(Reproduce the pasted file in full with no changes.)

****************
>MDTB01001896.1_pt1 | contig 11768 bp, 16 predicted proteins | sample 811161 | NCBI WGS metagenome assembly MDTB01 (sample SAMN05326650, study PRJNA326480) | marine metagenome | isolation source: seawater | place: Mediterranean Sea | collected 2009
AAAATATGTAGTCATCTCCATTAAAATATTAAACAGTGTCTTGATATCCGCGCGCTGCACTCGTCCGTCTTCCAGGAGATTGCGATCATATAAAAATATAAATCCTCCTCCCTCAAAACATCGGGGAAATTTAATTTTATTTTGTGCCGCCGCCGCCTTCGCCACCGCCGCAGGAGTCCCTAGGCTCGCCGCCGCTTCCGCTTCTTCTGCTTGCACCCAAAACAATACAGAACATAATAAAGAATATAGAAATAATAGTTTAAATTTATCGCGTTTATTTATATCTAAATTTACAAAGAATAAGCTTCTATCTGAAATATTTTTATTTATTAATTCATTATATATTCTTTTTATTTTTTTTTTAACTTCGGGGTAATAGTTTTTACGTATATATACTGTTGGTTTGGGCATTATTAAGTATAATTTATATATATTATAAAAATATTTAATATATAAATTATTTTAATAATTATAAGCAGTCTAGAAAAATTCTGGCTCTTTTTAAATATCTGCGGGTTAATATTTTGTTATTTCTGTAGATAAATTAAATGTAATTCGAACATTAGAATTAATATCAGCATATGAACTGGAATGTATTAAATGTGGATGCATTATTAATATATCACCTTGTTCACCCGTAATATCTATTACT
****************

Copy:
>MDTB01001896.1_pt1 | contig 11768 bp, 16 predicted proteins | sample 811161 | NCBI WGS metagenome assembly MDTB01 (sample SAMN05326650, study PRJNA326480) | marine metagenome | isolation source: seawater | place: Mediterranean Sea | collected 2009
AAAATATGTAGTCATCTCCATTAAAATATTAAACAGTGTCTTGATATCCGCGCGCTGCACTCGTCCGTCTTCCAGGAGATTGCGATCATATAAAAATATAAATCCTCCTCCCTCAAAACATCGGGGAAATTTAATTTTATTTTGTGCCGCCGCCGCCTTCGCCACCGCCGCAGGAGTCCCTAGGCTCGCCGCCGCTTCCGCTTCTTCTGCTTGCACCCAAAACAATACAGAACATAATAAAGAATATAGAAATAATAGTTTAAATTTATCGCGTTTATTTATATCTAAATTTACAAAGAATAAGCTTCTATCTGAAATATTTTTATTTATTAATTCATTATATATTCTTTTTATTTTTTTTTTAACTTCGGGGTAATAGTTTTTACGTATATATACTGTTGGTTTGGGCATTATTAAGTATAATTTATATATATTATAAAAATATTTAATATATAAATTATTTTAATAATTATAAGCAGTCTAGAAAAATTCTGGCTCTTTTTAAATATCTGCGGGTTAATATTTTGTTATTTCTGTAGATAAATTAAATGTAATTCGAACATTAGAATTAATATCAGCATATGAACTGGAATGTATTAAATGTGGATGCATTATTAATATATCACCTTGTTCACCCGTAATATCTATTACT